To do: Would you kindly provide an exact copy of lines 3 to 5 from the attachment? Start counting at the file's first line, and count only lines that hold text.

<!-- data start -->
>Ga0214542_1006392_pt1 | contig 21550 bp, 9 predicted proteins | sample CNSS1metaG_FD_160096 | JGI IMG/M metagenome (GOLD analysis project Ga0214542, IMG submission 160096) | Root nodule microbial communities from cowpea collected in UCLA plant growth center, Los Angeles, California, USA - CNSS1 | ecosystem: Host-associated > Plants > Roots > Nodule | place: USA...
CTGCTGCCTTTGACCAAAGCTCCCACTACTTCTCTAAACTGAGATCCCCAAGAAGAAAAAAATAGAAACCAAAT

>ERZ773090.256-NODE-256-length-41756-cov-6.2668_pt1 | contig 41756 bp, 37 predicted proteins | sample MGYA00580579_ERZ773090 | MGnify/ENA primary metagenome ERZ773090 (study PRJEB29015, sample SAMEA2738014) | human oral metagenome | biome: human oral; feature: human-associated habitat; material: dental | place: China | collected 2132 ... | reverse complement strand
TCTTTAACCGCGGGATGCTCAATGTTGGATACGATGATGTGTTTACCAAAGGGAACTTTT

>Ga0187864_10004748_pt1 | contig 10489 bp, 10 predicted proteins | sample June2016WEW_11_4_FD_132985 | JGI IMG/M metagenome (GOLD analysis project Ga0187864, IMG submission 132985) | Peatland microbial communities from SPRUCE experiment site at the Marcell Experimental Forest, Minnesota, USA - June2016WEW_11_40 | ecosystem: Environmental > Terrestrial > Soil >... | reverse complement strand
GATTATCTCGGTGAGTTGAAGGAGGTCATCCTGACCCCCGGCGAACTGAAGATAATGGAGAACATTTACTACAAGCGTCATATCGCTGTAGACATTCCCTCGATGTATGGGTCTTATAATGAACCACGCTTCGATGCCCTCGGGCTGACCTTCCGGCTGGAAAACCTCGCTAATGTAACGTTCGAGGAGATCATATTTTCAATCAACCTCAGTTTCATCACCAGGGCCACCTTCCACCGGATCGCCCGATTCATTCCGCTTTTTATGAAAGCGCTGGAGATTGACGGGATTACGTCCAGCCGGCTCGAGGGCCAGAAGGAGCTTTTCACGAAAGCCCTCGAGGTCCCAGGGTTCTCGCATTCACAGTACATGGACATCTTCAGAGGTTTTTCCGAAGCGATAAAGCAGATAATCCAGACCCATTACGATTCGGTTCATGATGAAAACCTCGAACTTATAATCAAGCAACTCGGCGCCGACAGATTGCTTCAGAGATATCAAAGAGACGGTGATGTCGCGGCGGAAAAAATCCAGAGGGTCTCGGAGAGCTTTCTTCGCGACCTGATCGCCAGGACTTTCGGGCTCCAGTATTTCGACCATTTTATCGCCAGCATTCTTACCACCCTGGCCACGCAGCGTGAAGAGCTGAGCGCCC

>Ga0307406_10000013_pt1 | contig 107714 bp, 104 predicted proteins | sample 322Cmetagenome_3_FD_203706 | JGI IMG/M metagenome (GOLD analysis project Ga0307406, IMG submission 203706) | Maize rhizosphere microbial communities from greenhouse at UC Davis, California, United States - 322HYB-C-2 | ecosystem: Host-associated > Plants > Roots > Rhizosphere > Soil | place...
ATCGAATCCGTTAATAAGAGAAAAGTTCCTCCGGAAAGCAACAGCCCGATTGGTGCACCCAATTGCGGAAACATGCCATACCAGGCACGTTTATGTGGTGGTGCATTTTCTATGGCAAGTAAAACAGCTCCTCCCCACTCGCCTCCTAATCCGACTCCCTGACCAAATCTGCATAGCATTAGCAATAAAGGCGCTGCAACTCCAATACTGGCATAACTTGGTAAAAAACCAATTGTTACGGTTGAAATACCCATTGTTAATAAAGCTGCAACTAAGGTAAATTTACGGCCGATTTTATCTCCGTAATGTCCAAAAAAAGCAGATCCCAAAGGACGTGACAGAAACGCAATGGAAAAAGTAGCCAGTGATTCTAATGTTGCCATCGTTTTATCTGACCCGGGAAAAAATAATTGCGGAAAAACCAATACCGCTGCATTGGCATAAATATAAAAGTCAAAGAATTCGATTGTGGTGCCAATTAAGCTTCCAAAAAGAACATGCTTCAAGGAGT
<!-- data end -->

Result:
>ERZ773090.256-NODE-256-length-41756-cov-6.2668_pt1 | contig 41756 bp, 37 predicted proteins | sample MGYA00580579_ERZ773090 | MGnify/ENA primary metagenome ERZ773090 (study PRJEB29015, sample SAMEA2738014) | human oral metagenome | biome: human oral; feature: human-associated habitat; material: dental | place: China | collected 2132 ... | reverse complement strand
TCTTTAACCGCGGGATGCTCAATGTTGGATACGATGATGTGTTTACCAAAGGGAACTTTT

>Ga0187864_10004748_pt1 | contig 10489 bp, 10 predicted proteins | sample June2016WEW_11_4_FD_132985 | JGI IMG/M metagenome (GOLD analysis project Ga0187864, IMG submission 132985) | Peatland microbial communities from SPRUCE experiment site at the Marcell Experimental Forest, Minnesota, USA - June2016WEW_11_40 | ecosystem: Environmental > Terrestrial > Soil >... | reverse complement strand